This article considers the contexts and processes of forensic identification in 2004 post-tsunami Thailand as examples of identity politics. The presence of international forensic teams as carriers of diverse technical expertise overlapped with bureaucratic procedures put in place by the Thai government. The negotiation of unified forensic protocols and the production of estimates of identified nationals straddle biopolitics and thanatocracy. The immense identification task testified on the one hand to an effort to bring individual bodies back to mourning families and national soils, and on the other hand to determining collective ethnic and national bodies, making sense out of an inexorable and disordered dissolution of corporeal as well as political boundaries. Individual and national identities were the subject of competing efforts to bring order to,the chaos, reaffirming the cogency of the body politic by mapping national boundaries abroad. The overwhelming forensic effort required by the exceptional circumstances also brought forward the socio-economic and ethnic disparities of the victims, whose post-mortem treatment and identification traced an indelible divide between us and them.

Human Remains and Violence: An Interdisciplinary Journal
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Introduction Riga v. Athens As I arrived in Riga in the autumn of 2011 to start my fieldwork, the Occupy movement was springing up in many cities across the world. Protests against austerity were spreading across Europe. Citizens’ movements were soon to turn into anti-establishment political parties across the Mediterranean. Latvia was one of the countries worst hit by the global financial crisis in the world. By the time of the beginning of my fieldwork, the austerity regime had been in place for two years. It had meant slashing government spending on welfare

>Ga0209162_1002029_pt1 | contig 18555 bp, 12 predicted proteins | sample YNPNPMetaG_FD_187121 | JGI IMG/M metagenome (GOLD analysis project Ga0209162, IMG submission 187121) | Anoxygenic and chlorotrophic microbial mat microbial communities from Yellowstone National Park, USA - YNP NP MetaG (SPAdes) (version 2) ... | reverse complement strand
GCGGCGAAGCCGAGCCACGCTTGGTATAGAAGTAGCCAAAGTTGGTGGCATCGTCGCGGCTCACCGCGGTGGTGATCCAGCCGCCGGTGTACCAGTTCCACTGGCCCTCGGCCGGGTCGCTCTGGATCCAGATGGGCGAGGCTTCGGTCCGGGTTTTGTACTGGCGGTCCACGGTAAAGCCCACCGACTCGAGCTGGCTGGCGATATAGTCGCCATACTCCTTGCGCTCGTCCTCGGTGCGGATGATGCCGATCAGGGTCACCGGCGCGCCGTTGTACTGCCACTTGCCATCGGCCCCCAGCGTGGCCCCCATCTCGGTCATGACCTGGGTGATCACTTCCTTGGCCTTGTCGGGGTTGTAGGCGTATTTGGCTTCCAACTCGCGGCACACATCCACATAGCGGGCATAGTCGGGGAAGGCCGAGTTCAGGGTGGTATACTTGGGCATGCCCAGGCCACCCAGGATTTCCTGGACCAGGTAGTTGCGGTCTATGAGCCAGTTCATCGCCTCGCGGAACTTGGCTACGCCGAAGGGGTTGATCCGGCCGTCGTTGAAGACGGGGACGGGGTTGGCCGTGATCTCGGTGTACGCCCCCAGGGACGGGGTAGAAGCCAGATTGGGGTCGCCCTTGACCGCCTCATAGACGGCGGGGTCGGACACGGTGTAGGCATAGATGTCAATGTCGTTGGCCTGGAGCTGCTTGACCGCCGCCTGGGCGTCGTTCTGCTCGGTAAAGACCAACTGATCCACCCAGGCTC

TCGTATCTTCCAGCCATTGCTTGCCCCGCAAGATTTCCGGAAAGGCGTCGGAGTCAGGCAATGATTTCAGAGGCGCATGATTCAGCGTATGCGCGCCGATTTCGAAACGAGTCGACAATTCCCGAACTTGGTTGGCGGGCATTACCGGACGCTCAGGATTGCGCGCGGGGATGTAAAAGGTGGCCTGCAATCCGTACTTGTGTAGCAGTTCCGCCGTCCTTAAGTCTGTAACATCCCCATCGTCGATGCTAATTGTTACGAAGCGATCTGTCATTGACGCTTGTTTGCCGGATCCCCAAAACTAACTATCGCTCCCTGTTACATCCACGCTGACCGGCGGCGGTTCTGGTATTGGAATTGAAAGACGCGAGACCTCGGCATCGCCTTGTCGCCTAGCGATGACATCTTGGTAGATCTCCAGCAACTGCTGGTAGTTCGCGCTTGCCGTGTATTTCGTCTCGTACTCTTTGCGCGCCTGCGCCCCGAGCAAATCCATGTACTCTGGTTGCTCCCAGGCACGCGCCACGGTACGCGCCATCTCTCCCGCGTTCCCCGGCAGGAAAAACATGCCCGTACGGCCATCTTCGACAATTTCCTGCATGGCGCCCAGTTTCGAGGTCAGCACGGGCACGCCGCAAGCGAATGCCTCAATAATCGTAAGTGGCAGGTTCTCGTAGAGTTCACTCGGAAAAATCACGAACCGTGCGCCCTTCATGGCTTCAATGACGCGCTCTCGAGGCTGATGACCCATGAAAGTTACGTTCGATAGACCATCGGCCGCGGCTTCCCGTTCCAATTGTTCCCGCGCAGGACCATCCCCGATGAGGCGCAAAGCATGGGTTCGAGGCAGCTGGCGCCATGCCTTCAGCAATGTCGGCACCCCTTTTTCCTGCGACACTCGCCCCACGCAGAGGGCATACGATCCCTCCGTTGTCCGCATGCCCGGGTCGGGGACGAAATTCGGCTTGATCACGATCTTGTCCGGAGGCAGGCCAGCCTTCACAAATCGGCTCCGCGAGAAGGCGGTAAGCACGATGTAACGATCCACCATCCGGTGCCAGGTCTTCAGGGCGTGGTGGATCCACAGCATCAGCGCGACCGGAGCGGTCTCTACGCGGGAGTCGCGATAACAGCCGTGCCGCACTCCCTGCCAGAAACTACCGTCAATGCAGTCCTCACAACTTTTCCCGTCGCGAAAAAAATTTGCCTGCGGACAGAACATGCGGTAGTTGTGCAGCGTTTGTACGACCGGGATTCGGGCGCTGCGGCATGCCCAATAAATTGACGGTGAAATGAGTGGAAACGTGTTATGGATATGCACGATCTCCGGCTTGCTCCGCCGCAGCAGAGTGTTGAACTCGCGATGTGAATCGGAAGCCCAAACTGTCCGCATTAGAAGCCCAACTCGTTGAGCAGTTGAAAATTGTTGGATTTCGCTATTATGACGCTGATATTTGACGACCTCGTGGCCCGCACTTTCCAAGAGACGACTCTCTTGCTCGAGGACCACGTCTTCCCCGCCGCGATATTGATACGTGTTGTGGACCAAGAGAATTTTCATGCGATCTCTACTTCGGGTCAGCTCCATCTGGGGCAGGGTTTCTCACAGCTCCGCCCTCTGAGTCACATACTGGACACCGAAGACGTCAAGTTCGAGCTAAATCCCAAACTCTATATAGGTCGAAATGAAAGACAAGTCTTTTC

in Politics of waiting
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Waiting for freedom

Epilogue: Waiting for freedom Where is your responsibility? Drawing on ethnographic analysis, I have sought to make a number of contributions to social theory in this book. First, I have engaged with the recently emerging sociology of waiting and theorised waiting as a form of state control (operating at the meso, or policy, level of society), but also as a form of political subjectivity (at the micro level) and an organising logic legitimating a national austerity regime (at the macro level). Secondly, the analysis that I have laid out contributes to the

in Politics of waiting